Serendipitous juxtaposition

Just preparing this morning to embark on a new preaching series on the book of Ecclesiastes, and thought I would start with its best known passage on ‘a time for everything’ (Ecclesiastes 3). In the course of preparing the worship, I started researching “Books of Hours” and their importance in personal devotional life, from the Middle Ages onwards.  These gorgeously illustrated devotional books were once the preserve of the very wealthiest people. However, with the advance of printing techniques, even the servants of a wealthy household could own their own Book of Hours by the Fifteenth Century.

The books contained various things from Psalms and antiphons to prayers and devotions. It is principally for their illustrations, rather than their words, which we remember them now, though. At times, as seen in the example below, the words all but disappear under the wealth of ilustration:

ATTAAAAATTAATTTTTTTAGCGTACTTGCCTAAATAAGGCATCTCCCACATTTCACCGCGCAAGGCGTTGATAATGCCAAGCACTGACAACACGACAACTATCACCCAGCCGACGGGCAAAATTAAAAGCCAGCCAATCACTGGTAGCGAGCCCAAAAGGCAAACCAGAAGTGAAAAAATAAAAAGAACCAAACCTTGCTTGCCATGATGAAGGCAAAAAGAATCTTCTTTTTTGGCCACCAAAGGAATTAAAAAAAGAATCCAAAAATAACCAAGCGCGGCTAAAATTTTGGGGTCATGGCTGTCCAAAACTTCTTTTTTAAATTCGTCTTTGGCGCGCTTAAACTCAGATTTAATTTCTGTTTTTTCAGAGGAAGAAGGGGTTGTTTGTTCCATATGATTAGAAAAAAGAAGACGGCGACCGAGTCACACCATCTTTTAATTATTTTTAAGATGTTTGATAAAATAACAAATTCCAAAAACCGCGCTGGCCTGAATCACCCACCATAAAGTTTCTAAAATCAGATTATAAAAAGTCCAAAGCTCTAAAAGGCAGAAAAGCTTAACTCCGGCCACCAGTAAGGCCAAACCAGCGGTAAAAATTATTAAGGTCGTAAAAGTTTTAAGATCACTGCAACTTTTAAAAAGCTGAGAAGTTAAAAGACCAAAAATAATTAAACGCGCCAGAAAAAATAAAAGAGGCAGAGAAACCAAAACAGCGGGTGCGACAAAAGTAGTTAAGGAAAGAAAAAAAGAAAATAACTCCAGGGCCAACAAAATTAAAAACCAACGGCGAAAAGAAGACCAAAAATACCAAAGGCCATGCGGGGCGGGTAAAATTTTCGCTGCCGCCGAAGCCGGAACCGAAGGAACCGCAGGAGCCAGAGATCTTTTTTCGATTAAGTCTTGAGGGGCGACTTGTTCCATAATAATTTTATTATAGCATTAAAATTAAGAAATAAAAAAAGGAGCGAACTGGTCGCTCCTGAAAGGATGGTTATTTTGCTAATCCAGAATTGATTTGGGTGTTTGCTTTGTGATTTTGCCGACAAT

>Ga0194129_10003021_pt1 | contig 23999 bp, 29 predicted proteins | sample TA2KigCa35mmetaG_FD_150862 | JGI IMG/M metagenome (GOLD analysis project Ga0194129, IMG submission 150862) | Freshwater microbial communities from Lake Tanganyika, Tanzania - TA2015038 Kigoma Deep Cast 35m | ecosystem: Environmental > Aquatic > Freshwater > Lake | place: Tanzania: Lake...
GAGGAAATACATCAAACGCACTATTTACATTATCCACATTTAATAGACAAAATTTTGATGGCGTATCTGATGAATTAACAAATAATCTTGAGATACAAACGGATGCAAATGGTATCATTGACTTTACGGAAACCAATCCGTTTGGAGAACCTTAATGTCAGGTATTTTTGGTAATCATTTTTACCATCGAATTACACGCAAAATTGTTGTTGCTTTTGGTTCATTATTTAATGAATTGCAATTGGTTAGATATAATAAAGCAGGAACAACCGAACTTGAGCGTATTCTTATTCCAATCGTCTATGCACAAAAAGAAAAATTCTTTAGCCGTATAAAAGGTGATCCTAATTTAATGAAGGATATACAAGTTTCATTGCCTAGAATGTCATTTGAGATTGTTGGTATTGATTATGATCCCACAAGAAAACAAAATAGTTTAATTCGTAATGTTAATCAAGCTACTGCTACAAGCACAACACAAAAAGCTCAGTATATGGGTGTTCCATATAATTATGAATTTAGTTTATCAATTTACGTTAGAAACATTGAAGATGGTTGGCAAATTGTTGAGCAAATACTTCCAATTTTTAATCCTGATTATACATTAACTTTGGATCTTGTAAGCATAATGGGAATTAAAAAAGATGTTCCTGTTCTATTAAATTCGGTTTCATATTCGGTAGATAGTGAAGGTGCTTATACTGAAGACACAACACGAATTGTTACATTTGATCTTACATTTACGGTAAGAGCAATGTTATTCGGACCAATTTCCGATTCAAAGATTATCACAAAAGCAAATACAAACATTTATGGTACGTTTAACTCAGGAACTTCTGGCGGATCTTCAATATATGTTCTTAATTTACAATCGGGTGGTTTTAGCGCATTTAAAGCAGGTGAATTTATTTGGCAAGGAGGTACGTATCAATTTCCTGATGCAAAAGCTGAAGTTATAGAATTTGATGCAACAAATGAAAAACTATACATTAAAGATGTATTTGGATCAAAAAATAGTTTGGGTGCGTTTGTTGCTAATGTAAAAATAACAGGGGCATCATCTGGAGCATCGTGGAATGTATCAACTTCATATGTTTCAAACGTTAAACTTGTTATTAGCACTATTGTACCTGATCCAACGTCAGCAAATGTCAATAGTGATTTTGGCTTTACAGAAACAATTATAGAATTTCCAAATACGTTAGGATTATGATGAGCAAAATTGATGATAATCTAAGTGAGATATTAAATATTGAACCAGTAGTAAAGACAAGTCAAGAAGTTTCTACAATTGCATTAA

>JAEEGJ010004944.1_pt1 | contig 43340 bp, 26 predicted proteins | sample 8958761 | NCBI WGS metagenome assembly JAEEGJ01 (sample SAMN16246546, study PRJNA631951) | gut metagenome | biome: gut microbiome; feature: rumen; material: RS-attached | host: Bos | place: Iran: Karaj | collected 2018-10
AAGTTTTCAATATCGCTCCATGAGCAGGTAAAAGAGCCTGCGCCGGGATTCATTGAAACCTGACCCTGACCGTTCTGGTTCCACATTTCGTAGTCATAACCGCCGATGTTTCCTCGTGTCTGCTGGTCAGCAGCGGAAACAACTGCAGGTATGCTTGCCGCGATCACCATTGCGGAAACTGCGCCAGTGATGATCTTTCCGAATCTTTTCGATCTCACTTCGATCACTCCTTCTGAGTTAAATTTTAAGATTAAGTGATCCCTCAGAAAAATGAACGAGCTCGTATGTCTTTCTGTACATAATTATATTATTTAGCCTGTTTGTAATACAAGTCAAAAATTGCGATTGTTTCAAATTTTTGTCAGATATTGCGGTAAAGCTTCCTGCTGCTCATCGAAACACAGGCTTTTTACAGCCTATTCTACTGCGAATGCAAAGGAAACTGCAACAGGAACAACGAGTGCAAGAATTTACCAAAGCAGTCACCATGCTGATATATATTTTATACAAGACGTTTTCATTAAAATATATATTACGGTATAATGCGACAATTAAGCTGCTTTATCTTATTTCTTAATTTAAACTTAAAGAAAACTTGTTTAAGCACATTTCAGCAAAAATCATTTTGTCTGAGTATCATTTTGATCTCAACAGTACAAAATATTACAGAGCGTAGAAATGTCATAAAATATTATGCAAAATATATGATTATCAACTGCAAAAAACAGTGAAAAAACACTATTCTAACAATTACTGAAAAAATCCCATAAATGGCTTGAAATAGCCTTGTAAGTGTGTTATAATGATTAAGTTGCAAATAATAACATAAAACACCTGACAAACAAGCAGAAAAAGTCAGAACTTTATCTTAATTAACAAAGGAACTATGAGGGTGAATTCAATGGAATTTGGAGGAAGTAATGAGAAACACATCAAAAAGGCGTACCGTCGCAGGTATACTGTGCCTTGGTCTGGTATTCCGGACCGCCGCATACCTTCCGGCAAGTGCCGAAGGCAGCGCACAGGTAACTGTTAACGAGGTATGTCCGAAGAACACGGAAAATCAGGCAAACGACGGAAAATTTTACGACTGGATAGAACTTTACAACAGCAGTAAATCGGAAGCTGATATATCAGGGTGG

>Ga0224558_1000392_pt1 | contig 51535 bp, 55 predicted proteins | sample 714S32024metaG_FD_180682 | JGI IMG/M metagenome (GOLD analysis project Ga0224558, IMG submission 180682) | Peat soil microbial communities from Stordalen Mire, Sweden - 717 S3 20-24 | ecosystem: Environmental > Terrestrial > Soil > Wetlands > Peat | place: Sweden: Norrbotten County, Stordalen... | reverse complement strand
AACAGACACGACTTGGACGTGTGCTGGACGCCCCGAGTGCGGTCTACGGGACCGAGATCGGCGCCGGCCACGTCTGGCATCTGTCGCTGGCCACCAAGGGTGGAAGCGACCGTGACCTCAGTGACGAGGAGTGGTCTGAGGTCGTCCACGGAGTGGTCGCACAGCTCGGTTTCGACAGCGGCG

Image: danielmitsui

At the same time as looking into all this, I have a newspaper article on my desk about the work of gifted cartoonists  Nick Hilditch and Chris Bell. On their website, irkafirka.com, they have set themselves the task of illustrating random tweets on the day that they are tweeted.  Thus the ephemeral words of Twitter (or at least the ones which catch the cartoonists’ eyes) are turned into an artwork which outlasts the tweet illustrated:

Image: irkafirka.com

As preachers we inevitably have a word, rather than an image bias. We are wordsmiths, after all. However, when I look at these pictures from the 15th and 21st Centuries, it makes me wonder what pictures my words are painting.

Preacher beware!

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